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Both sales and leadership rely on ‘soft skills’ of persuasive communication.
Both sales and leadership rely on ‘soft skills’ of persuasive communication.

Mastering the art of persuasive communication

Being able to understand, convince, and in uence others is an essential skill – both for improving sales and managing a workplace, writes RYAN ESTIS.

How much time do you spend every week presenting new ideas, motivating your staff, or winning over new customers?

We spend an increasingly significant portion of our workday drawing on our persuasive communications skills to build relationships, earn trust, and accomplish shared objectives.

Your ability to communicate effectively, and influence directly, affects your success.

Here are five ideas that will help you develop your persuasive communication skills.

Abandon negative stereotypes

When people think about sales, they often recall a bad buying experience – usually an overly eager or aggressive sales representative.

We can also associate sales with ‘manipulating’ people into making decisions they’re not comfortable with when, in fact, professional selling is all about understanding another person’s needs and helping them solve problems or seize beneficial opportunities.

If you believe in what you’re doing and that what you’re doing is right, you’re not just selling – you’re being helpful.

Your natural reaction may be to give up or shut down, but so often, resistancecan be an opportunity to move the exchange to the next level of engagement.

When you start thinking about sales as a collaborative, problem-solving effort, you expand your perspective and advance your relationships.

Meanwhile, when it comes to improving your team’s performance, influence is critical. No matter your function within an organisation, the ability to communicate your ideas in a compelling way that resonates and helps challenge people’s assumptions is valuable.

Without persuasive communication, you can’t lead effectively.

Focus on being helpful

When your goal is to convince or persuade someone, don’t focus on what you want them to do – instead, focus on how you can be helpful to them.

I call this the ‘service mentality’. Think about the other person’s goals and objectives and how you can assist in achieving them.

When trying to understand where someone else is coming from, seek first to understand, and then to be understood.

Leaders are active listeners, while the best salespeople are both helpers and teachers. They’re trustworthy, likable, collaborative and curious, and make an effort to uncover and articulate someone’s problem and demonstrate their solution.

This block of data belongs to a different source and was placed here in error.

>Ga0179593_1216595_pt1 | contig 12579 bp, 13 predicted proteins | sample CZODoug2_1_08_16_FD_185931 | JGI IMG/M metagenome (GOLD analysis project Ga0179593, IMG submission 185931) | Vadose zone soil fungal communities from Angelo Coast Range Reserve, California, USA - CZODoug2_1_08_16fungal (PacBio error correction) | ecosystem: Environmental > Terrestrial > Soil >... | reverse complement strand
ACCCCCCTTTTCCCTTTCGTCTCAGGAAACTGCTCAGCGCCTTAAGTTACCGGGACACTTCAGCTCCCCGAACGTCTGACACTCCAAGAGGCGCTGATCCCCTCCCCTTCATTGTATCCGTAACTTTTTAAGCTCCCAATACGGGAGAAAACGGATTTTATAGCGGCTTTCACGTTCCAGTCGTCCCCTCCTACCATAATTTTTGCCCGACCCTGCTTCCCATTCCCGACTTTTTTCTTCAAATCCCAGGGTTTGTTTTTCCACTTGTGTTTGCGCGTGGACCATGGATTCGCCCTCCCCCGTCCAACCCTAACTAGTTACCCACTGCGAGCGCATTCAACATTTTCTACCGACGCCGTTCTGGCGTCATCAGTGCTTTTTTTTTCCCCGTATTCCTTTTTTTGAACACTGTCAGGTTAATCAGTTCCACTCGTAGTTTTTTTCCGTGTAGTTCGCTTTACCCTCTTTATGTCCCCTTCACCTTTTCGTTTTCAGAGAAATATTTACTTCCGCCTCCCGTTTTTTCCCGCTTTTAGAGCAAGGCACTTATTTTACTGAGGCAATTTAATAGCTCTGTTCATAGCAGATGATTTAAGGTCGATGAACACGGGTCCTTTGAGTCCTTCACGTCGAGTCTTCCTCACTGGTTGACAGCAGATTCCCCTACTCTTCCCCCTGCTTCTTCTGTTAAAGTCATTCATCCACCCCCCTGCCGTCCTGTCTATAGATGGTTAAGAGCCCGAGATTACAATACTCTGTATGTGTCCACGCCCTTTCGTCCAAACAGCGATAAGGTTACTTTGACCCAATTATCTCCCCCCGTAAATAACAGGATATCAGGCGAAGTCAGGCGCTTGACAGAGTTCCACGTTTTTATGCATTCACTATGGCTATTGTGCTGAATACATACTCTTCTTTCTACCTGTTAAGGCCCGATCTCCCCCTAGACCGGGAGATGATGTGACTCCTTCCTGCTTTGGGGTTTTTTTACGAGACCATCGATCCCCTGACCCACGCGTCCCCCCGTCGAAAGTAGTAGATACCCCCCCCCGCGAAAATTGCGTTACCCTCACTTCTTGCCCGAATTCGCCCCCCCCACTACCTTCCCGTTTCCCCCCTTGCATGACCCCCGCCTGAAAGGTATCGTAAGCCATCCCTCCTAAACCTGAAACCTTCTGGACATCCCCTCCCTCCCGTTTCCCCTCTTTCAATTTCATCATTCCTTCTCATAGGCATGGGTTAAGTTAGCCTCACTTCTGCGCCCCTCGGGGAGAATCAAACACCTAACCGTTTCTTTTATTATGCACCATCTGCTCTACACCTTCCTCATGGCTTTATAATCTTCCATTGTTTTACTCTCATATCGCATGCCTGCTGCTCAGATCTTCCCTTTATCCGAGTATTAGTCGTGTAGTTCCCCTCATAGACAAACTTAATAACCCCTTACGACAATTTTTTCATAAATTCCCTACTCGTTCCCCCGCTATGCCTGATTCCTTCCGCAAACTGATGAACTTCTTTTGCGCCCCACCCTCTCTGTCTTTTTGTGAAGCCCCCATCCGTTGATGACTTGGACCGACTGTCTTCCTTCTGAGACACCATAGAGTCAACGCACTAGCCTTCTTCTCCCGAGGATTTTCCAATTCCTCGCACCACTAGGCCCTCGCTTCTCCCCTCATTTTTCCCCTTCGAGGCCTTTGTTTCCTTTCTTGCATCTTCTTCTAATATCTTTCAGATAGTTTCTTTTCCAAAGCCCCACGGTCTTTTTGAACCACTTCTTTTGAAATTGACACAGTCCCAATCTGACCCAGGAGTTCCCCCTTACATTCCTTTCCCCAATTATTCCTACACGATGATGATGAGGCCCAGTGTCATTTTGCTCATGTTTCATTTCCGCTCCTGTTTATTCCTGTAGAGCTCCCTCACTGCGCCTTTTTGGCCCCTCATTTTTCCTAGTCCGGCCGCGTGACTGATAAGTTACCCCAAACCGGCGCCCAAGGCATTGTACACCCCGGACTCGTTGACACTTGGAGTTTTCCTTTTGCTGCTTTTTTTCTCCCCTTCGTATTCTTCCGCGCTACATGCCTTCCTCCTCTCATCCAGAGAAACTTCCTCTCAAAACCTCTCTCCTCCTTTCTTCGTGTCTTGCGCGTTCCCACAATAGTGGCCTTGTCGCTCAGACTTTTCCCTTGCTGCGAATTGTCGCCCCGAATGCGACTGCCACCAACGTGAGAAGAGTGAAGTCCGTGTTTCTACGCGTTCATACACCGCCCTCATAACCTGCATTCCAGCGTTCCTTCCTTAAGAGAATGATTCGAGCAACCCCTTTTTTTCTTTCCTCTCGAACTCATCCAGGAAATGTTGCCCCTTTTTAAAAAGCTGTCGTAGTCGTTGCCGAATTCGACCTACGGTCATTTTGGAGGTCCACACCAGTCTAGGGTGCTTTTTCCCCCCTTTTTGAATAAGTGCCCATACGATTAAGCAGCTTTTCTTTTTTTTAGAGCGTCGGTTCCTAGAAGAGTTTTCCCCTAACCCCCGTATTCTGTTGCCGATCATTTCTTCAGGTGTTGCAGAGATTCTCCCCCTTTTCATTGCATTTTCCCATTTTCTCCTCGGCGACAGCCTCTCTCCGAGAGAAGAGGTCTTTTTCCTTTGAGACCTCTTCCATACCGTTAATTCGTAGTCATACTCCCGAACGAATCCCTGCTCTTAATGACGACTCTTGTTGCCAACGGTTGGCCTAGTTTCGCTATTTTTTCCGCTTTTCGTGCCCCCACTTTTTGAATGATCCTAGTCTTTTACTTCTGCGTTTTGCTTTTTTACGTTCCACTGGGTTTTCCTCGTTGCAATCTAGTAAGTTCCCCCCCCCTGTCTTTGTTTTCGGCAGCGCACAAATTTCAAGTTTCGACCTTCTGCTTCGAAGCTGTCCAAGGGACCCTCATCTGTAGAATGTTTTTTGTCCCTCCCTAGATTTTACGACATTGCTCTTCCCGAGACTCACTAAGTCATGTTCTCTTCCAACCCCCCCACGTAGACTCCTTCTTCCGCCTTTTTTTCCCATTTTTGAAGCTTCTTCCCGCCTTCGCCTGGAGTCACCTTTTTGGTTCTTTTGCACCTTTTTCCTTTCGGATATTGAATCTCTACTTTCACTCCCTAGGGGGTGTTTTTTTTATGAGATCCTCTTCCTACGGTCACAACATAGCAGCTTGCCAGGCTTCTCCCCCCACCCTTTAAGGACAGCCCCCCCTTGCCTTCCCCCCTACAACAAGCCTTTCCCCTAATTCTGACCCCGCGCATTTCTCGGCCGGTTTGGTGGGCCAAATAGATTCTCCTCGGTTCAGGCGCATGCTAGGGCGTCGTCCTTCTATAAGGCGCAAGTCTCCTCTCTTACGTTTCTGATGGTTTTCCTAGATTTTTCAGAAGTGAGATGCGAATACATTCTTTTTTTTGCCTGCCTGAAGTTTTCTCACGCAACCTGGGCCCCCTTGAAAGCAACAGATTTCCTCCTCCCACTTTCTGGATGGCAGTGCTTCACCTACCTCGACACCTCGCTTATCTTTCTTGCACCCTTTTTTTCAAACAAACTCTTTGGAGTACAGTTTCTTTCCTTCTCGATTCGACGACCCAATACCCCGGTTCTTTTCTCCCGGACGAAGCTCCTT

Provide context

Context closes sales. For example, if you were an employee presenting a new concept to a manager, you would come prepared with a detailed business case, research, projected return-on- investment, and any additional insights to convince them to sign off on the idea.

The point is that ideas need context to be relevant. Providing context to your ideas means being credible, well- researched, and able to produce examples that will convince others to jump on board.

Overcome resistance

In any exchange of information, you should prepare to meet with resistance – I’m talking about that dreaded ‘no’.

Your natural reaction may be to give up or shut down, but so often, resistance can be an opportunity to move the exchange to the next level of engagement.

Understanding concerns, objections and barriers is critical to making progress.

Great sellers view resistance as an opportunity to learn, understand and advance the dialogue.

Prepare to meet the resistance when challenging the status quo; think through what you expect the resistance to be and how you will respond when it occurs.

That level of preparation may just provide you with the level of confidence and conviction to help evolve the perspective.

However, it’s also important to recognise that once a decision has been made, even if it isn’t in your favour, you should still move forward.

Change is a process, not an event, and having the ability to disagree and commit is critical to getting things done.

Ask open-ended questions

Asking good questions is one of the most important ways to communicate more successfully. It’s possible to skilfully guide a conversation by asking the right ones; you can open up possibilities by having the other person examine their plans and goals through open-ended questions.

That way, you can see the big picture together and figure out how your product or service can best fit into their idea. Prepare yourself with intelligent questions – this beats ‘winging it’ every time!

Developing your persuasive communication skills will help you navigate your work more effectively, build better relationships, and ultimately, thrive.

 

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ABOUT THE AUTHOR
Ryan Estis

Contributor •


Ryan Estis helps companies to embrace change, attack opportunity and achieve breakthrough performance. Learn more: ryanestis.com

Duraflex Group Australia
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